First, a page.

In the middle of mid-town, the once quintessential lavish 1970’s resort area of the city of Tucson, Arizona, nestled between the drug infested Mall Of The Homeless and the iconic 1960’s bar a block away, lies a small Mexican restaurant named Filiberto’s. A small homely feeling place where all of the staff greet you with large smiles and an equally large “hello!”
While the raft of riff that encompasses the neighborhood could be seen as an unpleasant sight, inside the restaurant, the staff don’t even notice, carrying on with happy faces, smiles and a seemingly uncanny ability to not even know what is around them on the outside. With a large selection on the menu and good portions, it is easy to see why this small local spot is a favorite.
Filiberto’s began it’s roots in the small town of Santo Domingo, Mexico. It sits off a winding two lane mountain highway in the state of San Luis Potosí in central Mexico, on almost the same latitude as the coastal resort city of Mazatlán but about a nine hour drive inland. A small municipality of maybe 700 or so people, with little to see from the highway but a modest school and a few roadside refresquerías selling Coca-Cola.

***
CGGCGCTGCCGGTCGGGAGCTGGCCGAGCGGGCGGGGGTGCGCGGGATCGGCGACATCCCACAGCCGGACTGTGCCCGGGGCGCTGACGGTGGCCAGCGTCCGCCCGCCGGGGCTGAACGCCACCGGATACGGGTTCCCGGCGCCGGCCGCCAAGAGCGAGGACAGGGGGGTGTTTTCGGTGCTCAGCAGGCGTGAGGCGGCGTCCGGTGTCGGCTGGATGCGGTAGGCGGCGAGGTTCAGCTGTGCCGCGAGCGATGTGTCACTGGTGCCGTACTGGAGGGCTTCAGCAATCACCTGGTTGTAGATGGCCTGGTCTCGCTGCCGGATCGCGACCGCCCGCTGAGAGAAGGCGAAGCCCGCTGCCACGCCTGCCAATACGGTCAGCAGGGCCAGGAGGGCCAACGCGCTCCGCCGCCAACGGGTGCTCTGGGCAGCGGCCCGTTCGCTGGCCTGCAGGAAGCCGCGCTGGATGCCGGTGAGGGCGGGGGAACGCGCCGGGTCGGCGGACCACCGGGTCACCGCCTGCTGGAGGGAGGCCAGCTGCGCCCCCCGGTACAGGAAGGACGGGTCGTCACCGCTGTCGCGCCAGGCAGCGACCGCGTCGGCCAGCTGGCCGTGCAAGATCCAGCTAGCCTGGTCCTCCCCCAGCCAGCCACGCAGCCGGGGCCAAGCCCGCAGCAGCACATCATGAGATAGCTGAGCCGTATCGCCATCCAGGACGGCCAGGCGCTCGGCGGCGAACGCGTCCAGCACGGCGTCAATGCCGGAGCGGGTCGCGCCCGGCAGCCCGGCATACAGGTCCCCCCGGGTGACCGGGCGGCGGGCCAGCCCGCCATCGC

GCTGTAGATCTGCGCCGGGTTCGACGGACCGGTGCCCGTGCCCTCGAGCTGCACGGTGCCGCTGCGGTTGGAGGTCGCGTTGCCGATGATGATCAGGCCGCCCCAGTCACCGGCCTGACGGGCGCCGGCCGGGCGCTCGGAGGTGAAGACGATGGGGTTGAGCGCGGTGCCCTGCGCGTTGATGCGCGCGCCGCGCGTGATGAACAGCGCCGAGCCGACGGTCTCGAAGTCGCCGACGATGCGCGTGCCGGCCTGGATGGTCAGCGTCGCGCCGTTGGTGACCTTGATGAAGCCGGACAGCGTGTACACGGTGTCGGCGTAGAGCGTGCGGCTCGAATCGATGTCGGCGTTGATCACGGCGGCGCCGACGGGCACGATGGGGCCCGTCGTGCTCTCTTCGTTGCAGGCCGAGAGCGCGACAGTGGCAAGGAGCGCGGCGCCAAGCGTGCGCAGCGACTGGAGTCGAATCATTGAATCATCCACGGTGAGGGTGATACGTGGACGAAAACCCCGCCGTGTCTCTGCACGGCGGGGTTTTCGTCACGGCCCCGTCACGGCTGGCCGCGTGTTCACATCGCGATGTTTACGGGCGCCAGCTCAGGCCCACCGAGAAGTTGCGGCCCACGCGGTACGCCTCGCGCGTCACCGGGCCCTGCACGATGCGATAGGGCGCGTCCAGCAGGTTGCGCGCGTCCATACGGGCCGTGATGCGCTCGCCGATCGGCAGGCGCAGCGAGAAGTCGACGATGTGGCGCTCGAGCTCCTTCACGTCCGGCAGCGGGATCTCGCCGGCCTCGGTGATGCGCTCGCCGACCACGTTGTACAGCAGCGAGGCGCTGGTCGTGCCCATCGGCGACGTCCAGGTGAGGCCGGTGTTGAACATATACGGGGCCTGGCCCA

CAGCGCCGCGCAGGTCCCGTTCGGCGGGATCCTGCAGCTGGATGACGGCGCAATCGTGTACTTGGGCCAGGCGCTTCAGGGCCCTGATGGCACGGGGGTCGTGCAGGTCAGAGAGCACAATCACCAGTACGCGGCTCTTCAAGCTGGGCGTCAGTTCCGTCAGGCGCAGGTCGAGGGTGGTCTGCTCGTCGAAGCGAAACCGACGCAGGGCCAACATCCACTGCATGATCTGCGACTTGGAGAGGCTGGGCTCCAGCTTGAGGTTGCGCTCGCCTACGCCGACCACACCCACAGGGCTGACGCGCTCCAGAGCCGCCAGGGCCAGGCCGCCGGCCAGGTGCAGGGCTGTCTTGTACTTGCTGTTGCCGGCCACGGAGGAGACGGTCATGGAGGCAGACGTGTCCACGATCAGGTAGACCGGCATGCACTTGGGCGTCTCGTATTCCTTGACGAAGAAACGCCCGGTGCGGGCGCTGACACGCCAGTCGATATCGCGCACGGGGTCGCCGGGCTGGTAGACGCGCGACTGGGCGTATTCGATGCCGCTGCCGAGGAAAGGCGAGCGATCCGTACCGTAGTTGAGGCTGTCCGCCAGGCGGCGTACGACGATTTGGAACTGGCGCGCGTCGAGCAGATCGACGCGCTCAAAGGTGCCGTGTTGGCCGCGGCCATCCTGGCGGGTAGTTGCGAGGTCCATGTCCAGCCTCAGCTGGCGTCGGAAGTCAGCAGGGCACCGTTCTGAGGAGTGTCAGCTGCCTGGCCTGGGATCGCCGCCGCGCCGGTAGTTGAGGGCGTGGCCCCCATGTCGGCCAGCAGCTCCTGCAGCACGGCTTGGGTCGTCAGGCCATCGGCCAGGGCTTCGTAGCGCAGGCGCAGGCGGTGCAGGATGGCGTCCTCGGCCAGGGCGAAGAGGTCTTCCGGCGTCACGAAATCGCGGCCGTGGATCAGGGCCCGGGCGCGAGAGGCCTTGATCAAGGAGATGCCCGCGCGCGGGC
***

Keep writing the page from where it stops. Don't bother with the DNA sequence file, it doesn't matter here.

Like a lot of small towns in the southwest area of the US and Mexico, this one was to be no different. It was the Filiberto family that built it. In Santo Domingo, people know Filiberto as a local boxing promoter and one of the four elder Tenorio-Quintero brothers, along with Flavio, Aurelio and Francisco, responsible for keeping their town alive.
In an ironic twist, while the Tenorios started their business in America, opening their first restaurant in Mesa, Arizona in 1993, it was their habit of hiring workers from their hometown that ultimately landed the brothers back in Santo Domingo.
For the past 20 years, the Tenorios have been running their empire from this tiny town, the result of a tangled legal drama involving the US Immigration and Naturalization Service and some unscrupulous California lawyers that ended in the deportation of three out of the four brothers, with the fourth joining his siblings on his own.
Following a sting, the four Tenorio brothers pleaded guilty in federal district court to one count of conspiracy to engage in a “pattern and practice of hiring unauthorized aliens” and one count of “deceiving and defrauding the Internal Revenue Service in the assessment of taxes,” as they had ignored paying taxes on the licensing fees they accepted from individual store operators to use the Filiberto’s name.
As part of a plea agreement, the brothers, along with the managers at 17 Filiberto’s restaurants, agreed to pay all back taxes to the IRS in addition to a 1.9 million dollar fine, which at the time was called the biggest fine for a worksite enforcement case in US history.
On top of this hefty fine, each of the Tenorio brothers were sentenced to 13 months in prison. But first, in an unusual ruling by senior US District Judge Stephen McNamee, they were allowed to go back to Mexico to get their affairs in order.